The letter is foolish, so why bother? A top-tier sanctimonious movement in the US is usually both sophisticated and opaque. Movements that successfully portrayed social media as a cause for all liberal traumas, for example. This letter, in its clumsiness, reveals how a moral argument is fabricated, pressure is manufactured and public anxiety is triggered. The driving forces behind the movement to undermine AI could be a complex mix of the these factors:

One, billionaires who missed out on AI and want time to catch up, or want to force those who have an AI monopoly to be more transparent, or want to contain it by creating public opinion against the tech, making it easy for governments to intervene and regulate it.

Two, the jealousy of peers, which is an underrated evil.

Three, anxiety. One type emerges from people who are prone to it; they find newer and newer things to be anxious about. The other type of anxiety is unique to Western billionaires. This problem arises from the fact that they can’t be oppressed by humans. But then every human has a quota of oppression that they must endure to feel human. The only things that can oppress US billionaires are disease, insurrection, aliens and paranormal machines, the reason they tend to develop exaggeration notions of their dangers.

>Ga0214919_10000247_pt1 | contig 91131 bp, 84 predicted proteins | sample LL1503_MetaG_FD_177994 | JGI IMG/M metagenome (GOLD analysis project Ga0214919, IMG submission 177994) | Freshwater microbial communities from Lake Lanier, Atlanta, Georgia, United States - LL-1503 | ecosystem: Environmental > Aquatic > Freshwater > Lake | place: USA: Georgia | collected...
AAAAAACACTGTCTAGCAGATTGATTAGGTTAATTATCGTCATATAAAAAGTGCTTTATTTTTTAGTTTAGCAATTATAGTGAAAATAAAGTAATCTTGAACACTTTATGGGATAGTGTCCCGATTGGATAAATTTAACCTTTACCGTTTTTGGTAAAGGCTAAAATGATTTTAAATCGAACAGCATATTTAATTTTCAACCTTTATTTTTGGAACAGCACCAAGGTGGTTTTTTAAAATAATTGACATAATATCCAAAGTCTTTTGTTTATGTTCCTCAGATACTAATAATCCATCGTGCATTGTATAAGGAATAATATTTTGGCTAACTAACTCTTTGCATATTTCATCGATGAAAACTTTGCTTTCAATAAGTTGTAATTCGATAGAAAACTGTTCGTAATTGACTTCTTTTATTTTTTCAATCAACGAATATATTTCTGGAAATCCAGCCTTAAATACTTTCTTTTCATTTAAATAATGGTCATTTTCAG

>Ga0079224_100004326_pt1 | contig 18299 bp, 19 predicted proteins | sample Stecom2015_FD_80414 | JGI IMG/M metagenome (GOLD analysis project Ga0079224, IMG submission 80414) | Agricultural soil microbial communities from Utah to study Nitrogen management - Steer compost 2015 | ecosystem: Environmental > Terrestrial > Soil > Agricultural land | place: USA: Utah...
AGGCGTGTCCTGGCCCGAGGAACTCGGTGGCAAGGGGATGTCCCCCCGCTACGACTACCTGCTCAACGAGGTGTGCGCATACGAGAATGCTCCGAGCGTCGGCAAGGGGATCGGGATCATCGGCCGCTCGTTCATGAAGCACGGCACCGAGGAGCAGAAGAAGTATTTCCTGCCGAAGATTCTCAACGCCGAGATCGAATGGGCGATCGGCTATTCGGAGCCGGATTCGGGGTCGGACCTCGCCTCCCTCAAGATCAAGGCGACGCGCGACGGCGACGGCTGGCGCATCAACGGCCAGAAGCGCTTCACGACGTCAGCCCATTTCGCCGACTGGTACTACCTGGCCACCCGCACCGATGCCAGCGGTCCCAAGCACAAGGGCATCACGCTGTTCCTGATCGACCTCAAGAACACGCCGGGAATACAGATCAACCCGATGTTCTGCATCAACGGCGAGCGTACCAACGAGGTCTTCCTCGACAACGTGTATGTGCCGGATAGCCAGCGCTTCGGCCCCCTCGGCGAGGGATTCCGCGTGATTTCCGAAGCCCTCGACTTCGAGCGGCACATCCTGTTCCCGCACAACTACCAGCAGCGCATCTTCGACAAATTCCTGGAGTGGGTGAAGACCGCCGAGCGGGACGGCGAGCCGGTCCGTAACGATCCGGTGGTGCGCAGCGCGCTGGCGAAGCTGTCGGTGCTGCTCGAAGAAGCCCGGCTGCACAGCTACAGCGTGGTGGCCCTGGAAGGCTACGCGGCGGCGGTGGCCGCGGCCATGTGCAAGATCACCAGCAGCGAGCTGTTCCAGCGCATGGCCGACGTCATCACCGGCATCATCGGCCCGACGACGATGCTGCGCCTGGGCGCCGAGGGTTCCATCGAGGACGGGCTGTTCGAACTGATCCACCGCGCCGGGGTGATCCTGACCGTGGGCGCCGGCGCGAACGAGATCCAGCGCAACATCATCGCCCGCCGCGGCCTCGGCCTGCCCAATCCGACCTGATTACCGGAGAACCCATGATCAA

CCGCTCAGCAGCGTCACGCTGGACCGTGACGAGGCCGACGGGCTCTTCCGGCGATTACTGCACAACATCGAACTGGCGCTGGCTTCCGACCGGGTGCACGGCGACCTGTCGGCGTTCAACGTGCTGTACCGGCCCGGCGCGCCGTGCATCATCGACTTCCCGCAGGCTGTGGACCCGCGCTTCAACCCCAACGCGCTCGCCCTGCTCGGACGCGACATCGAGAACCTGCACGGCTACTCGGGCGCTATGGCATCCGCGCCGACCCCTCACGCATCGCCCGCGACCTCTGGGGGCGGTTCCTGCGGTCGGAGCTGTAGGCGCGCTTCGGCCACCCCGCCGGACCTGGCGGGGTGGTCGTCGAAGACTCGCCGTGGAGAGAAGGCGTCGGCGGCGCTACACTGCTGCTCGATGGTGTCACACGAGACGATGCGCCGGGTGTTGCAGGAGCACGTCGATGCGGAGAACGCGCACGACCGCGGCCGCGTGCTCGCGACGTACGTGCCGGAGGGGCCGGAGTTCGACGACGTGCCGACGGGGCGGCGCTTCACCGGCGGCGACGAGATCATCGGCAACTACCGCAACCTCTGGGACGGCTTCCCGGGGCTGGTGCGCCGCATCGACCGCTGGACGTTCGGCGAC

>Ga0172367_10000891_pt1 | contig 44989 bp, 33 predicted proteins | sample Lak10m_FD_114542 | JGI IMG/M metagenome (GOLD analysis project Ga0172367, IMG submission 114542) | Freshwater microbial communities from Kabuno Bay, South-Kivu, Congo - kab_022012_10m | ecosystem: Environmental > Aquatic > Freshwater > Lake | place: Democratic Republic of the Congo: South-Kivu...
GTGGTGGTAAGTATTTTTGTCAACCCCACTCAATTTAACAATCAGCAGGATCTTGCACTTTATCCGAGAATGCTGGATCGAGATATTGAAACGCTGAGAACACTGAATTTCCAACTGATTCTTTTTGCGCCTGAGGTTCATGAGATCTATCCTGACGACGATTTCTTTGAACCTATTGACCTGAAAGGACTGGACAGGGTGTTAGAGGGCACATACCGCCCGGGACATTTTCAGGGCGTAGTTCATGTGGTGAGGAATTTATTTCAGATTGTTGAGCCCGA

Their movement against AI, as with the movement against Facebook, will couch the disgruntlement and self-interest of a few in ethics. That is why the most amusing part of the letter is this: “Contemporary AI systems are now becoming human-competitive at general tasks, and we must ask ourselves: Should we let machines flood our information channels with propaganda and untruth?" Such a question often emerges from those who are right in the middle of propaganda themselves and probably do not realise it. It is time to accept that human communication is almost entirely propaganda. If we spoke only facts, we’d mostly be silent.

“Society has hit pause on other technologies with potentially catastrophic effects on society," the letter says, citing human cloning, germ-line modification, gain-of-function research and eugenics. This is just not true. Humans have not made progress with controversial technologies not because of an ethical pause, but because the science was flawed or progress very hard. Human cloning has stalled chiefly because breakthroughs have been rare and its failure rates too high. Even nations like China, which are not restrained by Western ethical movements, have not made much progress. AI is past the stage when it can be controlled by activism. Not everything about this might be good, but the future is mostly going to be exciting.

The author asserts that this column has not been written by AI. Manu Joseph is a journalist, novelist, and the creator of the Netflix series, Decoupled.